To meet the demand for highly skilled online faculty, faculty professional development plays a significant role. Yet, a limited body of research exists regarding how higher education institutions have developed effective professional development to support evidence-based teaching practices for faculty who teach online. It is important that administrators in higher education evaluate faculty perspectives to help shape future iterations of professional development programs; to learn about the participants’ reaction to the training and to identify effective components of the training to improve the program and have faculty become more confident in their online pedagogy. Two theoretical frameworks underpinning this research were the adult learning theory and the constructivist learning theory.  Acknowledging there are other reputable program evaluation models, the Kirkpatrick four-tiered model of program evaluation aligned best with the Midwest Community College program evaluation philosophy of objectively and subjectively measuring the effectiveness of their faculty professional development training.

Using an action research mixed methods design, data were collected using the Online Pedagogy Program End-of-Course Evaluation, an adapted Faculty Readiness to Teach Online instrument, an adapted Technological Pedagogical and Content Knowledge instrument, and semi-structured individual interviews. The results of the quantitative and qualitative data converged to reveal faculty perspectives about readiness (importance) regarding the relevancy of technology and teaching, online teaching competencies, and managerial aspects of online teaching. Faculty perspectives about confidence (ability) to use instructional strategies to effectively teach online were also revealed. The results of this research will be shared with stakeholders at Midwest Community College in the form of recommendations for improvements to the Online Pedagogy Program.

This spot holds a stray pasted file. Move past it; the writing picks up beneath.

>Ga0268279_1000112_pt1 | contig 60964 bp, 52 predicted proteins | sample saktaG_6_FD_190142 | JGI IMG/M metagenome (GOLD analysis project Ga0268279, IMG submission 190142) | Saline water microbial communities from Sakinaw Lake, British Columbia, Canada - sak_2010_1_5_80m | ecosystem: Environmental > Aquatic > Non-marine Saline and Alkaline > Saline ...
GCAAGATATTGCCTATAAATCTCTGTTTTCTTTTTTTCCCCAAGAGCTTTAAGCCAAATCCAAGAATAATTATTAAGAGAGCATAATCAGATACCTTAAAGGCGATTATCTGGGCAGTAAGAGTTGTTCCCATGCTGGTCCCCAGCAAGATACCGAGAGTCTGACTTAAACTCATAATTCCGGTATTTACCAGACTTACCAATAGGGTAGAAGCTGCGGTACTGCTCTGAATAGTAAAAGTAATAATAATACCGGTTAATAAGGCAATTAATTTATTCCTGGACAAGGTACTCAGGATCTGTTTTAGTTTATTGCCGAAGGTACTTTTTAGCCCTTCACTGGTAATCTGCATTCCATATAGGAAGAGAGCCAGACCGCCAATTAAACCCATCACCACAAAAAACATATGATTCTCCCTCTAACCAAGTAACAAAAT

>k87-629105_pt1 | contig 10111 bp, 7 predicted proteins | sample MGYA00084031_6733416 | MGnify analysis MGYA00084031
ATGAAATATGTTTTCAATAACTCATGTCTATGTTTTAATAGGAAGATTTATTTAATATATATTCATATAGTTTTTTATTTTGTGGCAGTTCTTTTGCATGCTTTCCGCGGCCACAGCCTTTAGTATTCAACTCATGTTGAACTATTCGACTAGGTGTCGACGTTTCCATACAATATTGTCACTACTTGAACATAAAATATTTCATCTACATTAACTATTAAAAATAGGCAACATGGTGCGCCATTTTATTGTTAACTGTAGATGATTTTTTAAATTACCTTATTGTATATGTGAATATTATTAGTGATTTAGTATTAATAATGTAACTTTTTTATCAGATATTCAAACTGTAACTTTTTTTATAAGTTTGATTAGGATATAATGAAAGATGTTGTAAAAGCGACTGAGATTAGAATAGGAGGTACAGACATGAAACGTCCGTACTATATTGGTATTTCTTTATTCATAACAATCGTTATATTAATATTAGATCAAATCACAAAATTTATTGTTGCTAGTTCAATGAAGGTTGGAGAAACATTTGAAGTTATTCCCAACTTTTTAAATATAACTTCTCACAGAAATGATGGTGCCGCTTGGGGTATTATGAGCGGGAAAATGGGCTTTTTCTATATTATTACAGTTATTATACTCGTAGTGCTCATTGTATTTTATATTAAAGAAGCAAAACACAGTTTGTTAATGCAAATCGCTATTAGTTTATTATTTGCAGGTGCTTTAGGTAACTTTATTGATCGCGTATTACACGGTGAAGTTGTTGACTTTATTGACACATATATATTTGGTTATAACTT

Attendee Takeaways

Implications of the research will benefit those in the field of higher education faculty training, program design, and program evaluation at large. As the immediacy of emergency remote teaching due to the COVID-19 pandemic fades, instituting effective training programs that build confidence in instructors to teach in the online environment is an ongoing need. Effective evaluation of faculty professional development programs that improve instructional strategies and promote teaching excellence is also an ongoing need. 


Attendees will interact with the presenter and other attendees through interactive video and asynchronous discussions using PlayPosit. The delivery of this research will be timed to allow for questions to be asked and answered at the end.

At the time of this proposal submission, the data collection phase of the study is ending. By the time of the conference presentation, data analysis will be completed with the outcomes being shared as a part of the presentation. The writing of the dissertation manuscript will be in its final revisions come April 2023.